Triple-deck theory

Triple-deck theory is a theory that describes a three-layered boundary-layer structure when disturbances are present in the boundary layer. This theory was able to successfully explain the phenomenon of boundary layer separation. James Lighthill, Lev Landau and others were the first to realize that to explain boundary layer separation, different scales other than the normal boundary-layer scales need to be introduced. These scales were first introduced by James Lighthill in 1953[1] The triple-layer structure itself was independently discovered by Keith Stewartson (1969)[2], V. Y. Neiland (1969)[3], and A. F. Messiter (1970)[4].

Suppose and are the streamwise and transverse coordinate with respect to the wall and be the Reynolds number, the boundary layer thickness is then . The boundary layer coordinate is . Then the thickness of each deck is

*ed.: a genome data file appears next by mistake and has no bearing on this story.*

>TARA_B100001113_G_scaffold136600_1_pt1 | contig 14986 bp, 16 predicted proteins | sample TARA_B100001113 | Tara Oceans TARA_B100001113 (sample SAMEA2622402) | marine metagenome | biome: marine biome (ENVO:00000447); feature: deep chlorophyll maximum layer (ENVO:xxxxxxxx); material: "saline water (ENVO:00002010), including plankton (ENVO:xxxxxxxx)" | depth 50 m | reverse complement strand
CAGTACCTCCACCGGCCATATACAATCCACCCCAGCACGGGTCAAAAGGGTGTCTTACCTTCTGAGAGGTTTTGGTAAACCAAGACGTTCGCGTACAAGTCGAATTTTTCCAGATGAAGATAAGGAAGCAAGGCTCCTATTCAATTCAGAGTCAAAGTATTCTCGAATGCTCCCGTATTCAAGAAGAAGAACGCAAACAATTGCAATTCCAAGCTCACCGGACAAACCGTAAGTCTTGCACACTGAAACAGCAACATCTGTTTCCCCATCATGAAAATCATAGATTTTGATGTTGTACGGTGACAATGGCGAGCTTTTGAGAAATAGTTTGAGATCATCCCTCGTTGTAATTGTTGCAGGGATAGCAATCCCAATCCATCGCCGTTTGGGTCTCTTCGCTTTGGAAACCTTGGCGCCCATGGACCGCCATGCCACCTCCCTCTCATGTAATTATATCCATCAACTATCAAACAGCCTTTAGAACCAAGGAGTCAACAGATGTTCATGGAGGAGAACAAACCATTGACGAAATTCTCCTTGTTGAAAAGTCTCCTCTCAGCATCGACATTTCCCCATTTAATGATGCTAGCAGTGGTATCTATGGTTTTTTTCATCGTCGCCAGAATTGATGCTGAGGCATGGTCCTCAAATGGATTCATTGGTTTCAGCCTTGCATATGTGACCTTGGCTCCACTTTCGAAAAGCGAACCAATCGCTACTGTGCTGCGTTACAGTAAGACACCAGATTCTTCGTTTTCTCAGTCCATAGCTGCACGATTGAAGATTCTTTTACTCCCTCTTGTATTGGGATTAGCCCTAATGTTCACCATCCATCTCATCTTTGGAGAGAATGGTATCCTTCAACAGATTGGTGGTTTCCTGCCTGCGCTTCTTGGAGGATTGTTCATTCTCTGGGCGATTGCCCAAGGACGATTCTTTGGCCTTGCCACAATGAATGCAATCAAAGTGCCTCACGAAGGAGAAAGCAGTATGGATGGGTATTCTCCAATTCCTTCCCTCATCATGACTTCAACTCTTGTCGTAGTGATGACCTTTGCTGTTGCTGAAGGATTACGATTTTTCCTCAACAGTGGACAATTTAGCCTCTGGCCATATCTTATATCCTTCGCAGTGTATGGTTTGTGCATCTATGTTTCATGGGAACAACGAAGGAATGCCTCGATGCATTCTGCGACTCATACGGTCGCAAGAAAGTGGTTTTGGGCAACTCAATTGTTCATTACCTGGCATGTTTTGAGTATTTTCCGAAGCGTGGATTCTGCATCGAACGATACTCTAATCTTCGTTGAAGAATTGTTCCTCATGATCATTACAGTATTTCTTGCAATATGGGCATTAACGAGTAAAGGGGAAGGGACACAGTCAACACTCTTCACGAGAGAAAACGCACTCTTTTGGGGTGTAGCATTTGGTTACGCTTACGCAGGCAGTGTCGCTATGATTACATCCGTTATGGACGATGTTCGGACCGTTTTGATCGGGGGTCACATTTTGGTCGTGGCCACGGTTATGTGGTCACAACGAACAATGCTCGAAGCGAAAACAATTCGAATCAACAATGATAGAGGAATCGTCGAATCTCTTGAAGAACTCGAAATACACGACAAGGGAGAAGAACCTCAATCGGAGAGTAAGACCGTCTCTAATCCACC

The lower deck is characterized by viscous, rotational disturbances, whereas the middle deck (same thickness as the boundary-layer thickness) is characterized by inviscid, rotational disturbances. The upper deck which extends into the potential flow region is characterized by viscous, irrotational disturbances.

The interaction zone identified by Lighthill in the streamwise direction is

See alsoEdit

ReferencesEdit

  1. ^ Lighthill, M. J. (1953). On boundary layers and upstream influence II. Supersonic flows without separation. Proceedings of the Royal Society of London. Series A. Mathematical and Physical Sciences, 217(1131), 478-507.
  2. ^ Stewartson, K. (1969). On the flow near the trailing edge of a flat plate II. Mathematika, 16(1), 106-121.
  3. ^ Neiland, V. Y. (1969). Theory of laminar boundary layer separation in supersonic flow. Fluid Dynamics, 4(4), 33-35.
  4. ^ Messiter, A. F. (1970). Boundary-layer flow near the trailing edge of a flat plate. SIAM Journal on Applied Mathematics, 18(1), 241-257.